We are quick to take a long and forgetful view of history; after all, from our rapidly advancing vantage point, it is irretrievably lost in the past. This ongoing disassociation with ancient days allows us to sit comfortably while dismissing the injustices, discriminations and prejudices of yesterday as a distant memory of a forgotten time. History fades from our collective consciousness and eventually becomes the substance of myth and legend — if it is not forgotten altogether. Once the past is forgotten, we are condemned to repeat it, unaware that the present may actually be an encore performance with prior injustices, discriminations and prejudices all played out on the same stage. Filled with a forgetful ignorance, we face seemingly new challenges and see each struggle in isolation, as a matter of first impression, thereby reducing our opportunity to avoid preexisting pitfalls. With minimal effort, however, we can avoid the school of our own experience and, through an awareness of our history, avoid the same mistakes and their correlated consequences.
The history of women in the law is replete with emblematic stories of individuals who faced unique challenges and refused to accept popular opinion and certain truths as axiomatic. One of these women is Myra Bradwell. Born in 1831, Bradwell created and edited the Chicago Legal News, a weekly law journal with a national distribution. At a time when there were few, if any, women practicing the law, she sought to become a lawyer. After passing the bar exam with “high honors” in 1869, she was recommended by the Illinois 7th Circuit judge to be admitted as a licensed attorney. Her application was subsequently denied, and on February 5, 1870, the Illinois Supreme Court refused her admission to the state bar. In their opinion, the Court found that “the sex of the applicant … [was] sufficient reason for not granting the license. God designed the sexes to occupy different spheres of action, and that it belonged to men to make, apply and execute laws, was regarded as an almost axiomatic truth.”
Bradwell appealed the decision to the U.S. Supreme Court, and in Bradwell v. Illinois, the Court confirmed the Illinois Supreme Court’s decisions, with only the Chief Justice dissenting. A blatantly paternalistic and chauvinistic concurring opinion reads: “The natural and proper timidity and delicacy which belongs to the female sex evidently unfits it for many of the occupations of civil life. The Constitution of the family organization, which is founded in the divine ordinance, as well as in the nature of things, indicates the domestic sphere as that which properly belongs to the domain and functions of womanhood. The harmony, not to say identity, of interest and views which belong, or should belong, to the family institution is so repugnant to the idea of a woman adopting a distinct and independent career from that of her husband. … This is the law of the Creator. And the rules of civil society must be adopted to the general constitution of things, and cannot be based upon exceptional cases.”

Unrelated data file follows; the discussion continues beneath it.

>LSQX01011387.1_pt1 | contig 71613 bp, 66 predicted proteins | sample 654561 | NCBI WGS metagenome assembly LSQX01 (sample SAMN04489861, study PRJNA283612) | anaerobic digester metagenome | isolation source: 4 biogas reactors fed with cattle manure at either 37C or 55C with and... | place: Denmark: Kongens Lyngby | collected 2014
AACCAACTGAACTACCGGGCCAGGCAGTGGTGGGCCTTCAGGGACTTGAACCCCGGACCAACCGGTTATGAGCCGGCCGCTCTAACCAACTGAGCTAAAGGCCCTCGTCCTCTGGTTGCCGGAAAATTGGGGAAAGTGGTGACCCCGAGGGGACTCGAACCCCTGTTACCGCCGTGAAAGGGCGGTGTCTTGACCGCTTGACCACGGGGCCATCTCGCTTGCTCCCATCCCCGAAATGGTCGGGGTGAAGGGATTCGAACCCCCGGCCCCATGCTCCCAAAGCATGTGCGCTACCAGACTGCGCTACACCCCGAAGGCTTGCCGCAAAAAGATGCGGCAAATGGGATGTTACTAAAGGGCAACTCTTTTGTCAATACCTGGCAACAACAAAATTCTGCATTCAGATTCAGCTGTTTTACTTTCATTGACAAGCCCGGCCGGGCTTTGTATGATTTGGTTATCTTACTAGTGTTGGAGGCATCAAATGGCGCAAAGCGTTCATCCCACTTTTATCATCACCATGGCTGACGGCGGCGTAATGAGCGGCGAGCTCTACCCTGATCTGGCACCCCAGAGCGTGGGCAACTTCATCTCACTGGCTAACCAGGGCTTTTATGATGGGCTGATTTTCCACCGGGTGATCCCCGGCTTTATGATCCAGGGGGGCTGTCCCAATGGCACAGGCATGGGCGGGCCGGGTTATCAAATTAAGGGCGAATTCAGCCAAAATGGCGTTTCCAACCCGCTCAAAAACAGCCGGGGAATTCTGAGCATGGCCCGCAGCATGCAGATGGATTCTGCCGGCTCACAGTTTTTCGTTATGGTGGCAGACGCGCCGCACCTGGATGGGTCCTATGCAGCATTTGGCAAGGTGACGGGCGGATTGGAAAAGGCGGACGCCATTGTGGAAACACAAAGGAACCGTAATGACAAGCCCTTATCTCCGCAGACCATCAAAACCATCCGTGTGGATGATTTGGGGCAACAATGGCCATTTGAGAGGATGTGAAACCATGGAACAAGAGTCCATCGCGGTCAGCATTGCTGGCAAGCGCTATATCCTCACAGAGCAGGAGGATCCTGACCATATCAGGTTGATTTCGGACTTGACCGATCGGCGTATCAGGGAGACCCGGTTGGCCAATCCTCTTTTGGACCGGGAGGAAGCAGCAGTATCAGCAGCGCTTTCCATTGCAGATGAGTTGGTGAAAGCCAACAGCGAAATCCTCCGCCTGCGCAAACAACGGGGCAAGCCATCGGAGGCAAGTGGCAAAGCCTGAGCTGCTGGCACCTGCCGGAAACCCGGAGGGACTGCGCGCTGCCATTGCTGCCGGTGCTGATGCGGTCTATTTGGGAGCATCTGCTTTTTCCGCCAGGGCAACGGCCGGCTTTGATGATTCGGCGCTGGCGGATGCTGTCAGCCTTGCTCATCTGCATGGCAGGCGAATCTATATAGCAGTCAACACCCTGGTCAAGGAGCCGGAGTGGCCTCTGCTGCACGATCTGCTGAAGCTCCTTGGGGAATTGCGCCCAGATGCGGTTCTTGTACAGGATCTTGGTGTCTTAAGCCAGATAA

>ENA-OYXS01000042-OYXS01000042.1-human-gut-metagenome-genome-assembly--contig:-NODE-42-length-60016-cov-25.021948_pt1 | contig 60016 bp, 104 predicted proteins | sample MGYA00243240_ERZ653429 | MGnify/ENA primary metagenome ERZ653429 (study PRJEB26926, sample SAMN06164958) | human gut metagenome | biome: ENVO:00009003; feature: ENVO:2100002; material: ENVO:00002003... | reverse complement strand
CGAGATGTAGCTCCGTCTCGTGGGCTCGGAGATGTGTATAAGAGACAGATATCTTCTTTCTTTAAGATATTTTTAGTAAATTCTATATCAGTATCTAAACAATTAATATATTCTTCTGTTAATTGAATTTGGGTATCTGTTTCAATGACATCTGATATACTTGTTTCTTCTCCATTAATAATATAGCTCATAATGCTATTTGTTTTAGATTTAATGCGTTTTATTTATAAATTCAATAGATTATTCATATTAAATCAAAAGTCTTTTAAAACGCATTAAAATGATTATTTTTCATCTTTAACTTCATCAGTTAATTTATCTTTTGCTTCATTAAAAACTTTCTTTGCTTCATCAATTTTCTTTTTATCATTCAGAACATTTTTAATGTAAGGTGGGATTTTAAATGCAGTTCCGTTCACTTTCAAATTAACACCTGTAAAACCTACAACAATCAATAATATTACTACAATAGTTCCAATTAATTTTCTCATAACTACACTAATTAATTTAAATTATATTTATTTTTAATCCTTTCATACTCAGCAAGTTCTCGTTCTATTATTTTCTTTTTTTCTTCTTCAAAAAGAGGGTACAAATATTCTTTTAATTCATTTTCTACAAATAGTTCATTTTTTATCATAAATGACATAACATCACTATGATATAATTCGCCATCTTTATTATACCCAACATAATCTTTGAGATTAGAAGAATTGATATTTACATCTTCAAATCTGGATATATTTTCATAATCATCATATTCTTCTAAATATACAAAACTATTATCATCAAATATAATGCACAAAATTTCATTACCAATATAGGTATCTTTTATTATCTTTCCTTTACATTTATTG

With many other women confronting similar injustices, Bradwell sought legislative relief. In 1872, the Illinois state legislature passed a bill that forbade the state from excluding people from occupations because of their sex. This eliminated one of the roadblocks that prevented equality and opportunity for women in the legal profession.
One summary of Bradwell’s contributions reads: “Myra Bradwell was a tireless worker on behalf of legal reform and women’s rights in Illinois and the nation. She believed that women’s lives should not be restricted by prevailing social norms. She also believed that her legal colleagues should conduct themselves with honor and integrity. Throughout her life, she devoted great energy and devotion to her causes — fighting for an end to slavery and racial discrimination, greater equality and opportunity for women, and reforms related to the legal profession.”
Bradwell’s individual experience and the women’s suffrage movement in the United States demonstrate that those who justify injustice on the grounds of “axiomatic truths” and irrefutable, self-evident “facts” may want to reconsider their validity. Are such truths indeed true, or is their prejudice merely supported by the inertia of traditions? Bradwell and the other supporters of the cause of her day were the revolutionary force needed to facilitate the many valuable contributions of women in the law today. D